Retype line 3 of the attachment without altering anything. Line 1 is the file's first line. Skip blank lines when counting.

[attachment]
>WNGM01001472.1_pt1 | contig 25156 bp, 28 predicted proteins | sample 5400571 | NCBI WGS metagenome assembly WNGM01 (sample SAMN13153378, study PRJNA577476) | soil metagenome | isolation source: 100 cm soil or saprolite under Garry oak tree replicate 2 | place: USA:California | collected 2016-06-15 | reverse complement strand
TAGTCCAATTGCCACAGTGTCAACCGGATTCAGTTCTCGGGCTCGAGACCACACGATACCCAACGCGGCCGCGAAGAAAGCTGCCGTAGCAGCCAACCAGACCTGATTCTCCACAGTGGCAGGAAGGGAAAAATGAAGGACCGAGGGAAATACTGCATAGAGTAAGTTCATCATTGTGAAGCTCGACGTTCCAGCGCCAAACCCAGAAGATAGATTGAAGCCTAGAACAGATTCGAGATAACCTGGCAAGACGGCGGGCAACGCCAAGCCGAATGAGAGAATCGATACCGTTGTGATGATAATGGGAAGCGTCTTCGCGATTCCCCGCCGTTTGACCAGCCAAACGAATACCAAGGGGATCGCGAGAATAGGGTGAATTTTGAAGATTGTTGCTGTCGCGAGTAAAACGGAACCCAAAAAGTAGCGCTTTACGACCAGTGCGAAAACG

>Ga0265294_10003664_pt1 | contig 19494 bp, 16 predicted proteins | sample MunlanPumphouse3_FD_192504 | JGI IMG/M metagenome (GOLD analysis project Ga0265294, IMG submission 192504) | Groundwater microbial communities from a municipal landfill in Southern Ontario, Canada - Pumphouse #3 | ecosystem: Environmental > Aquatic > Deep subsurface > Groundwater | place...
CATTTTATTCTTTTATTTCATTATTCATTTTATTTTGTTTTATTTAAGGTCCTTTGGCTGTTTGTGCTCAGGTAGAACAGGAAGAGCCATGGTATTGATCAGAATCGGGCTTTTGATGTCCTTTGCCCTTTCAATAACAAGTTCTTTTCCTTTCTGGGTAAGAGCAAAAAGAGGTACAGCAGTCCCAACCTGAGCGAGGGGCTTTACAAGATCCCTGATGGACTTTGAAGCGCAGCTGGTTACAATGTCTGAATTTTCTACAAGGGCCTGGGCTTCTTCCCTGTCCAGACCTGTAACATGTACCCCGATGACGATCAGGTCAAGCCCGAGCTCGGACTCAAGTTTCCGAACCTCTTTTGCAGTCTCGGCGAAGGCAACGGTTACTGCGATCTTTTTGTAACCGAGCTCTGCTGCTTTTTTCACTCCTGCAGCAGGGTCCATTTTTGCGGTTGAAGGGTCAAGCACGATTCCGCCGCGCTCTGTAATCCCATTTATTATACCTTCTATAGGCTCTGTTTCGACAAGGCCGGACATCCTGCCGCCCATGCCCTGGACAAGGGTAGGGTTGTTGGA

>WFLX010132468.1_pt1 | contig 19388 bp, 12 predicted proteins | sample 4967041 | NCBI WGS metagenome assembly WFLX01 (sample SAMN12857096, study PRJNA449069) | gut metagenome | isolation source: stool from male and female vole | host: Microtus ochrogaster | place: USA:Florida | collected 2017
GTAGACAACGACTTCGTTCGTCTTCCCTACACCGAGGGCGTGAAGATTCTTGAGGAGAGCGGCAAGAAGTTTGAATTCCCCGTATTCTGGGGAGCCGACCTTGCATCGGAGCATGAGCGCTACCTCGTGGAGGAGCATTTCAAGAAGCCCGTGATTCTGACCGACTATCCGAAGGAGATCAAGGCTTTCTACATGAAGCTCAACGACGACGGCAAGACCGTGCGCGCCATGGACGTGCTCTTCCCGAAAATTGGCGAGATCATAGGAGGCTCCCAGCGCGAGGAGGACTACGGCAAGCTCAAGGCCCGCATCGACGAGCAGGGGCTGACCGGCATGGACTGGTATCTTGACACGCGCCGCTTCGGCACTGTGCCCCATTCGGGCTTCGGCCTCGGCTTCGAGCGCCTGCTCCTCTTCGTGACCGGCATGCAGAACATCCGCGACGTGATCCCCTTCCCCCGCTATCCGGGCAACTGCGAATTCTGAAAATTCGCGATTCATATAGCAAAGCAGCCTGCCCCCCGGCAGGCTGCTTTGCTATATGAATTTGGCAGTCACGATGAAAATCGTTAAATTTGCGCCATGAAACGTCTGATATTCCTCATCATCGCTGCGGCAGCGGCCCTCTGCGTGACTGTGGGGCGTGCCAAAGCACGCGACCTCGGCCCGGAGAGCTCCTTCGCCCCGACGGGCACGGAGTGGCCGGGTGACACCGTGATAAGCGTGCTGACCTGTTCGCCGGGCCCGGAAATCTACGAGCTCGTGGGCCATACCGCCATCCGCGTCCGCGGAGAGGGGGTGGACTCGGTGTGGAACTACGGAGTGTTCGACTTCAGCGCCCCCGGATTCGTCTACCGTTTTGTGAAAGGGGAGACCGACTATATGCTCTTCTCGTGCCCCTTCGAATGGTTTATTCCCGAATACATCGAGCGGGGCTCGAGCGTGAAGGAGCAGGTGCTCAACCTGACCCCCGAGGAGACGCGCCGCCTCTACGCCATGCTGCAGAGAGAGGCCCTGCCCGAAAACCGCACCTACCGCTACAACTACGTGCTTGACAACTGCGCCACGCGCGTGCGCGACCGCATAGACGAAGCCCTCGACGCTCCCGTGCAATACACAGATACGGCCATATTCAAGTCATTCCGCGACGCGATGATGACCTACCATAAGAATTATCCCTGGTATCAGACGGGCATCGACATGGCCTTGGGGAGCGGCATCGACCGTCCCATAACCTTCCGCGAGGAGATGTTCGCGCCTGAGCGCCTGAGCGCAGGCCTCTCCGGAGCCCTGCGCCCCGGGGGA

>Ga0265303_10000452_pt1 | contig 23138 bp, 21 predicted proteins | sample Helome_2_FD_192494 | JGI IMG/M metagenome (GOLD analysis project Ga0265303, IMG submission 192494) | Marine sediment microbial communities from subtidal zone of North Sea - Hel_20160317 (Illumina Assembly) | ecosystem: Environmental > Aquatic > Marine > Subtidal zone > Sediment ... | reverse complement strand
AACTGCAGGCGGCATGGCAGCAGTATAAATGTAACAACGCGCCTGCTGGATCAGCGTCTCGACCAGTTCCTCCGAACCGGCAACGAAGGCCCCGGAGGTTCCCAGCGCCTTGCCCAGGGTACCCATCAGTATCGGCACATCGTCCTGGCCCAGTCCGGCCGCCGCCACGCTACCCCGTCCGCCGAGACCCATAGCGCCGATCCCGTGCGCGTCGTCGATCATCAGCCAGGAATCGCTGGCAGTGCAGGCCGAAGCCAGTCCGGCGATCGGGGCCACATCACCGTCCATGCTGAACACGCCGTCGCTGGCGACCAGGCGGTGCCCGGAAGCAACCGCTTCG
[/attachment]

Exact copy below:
>Ga0265294_10003664_pt1 | contig 19494 bp, 16 predicted proteins | sample MunlanPumphouse3_FD_192504 | JGI IMG/M metagenome (GOLD analysis project Ga0265294, IMG submission 192504) | Groundwater microbial communities from a municipal landfill in Southern Ontario, Canada - Pumphouse #3 | ecosystem: Environmental > Aquatic > Deep subsurface > Groundwater | place...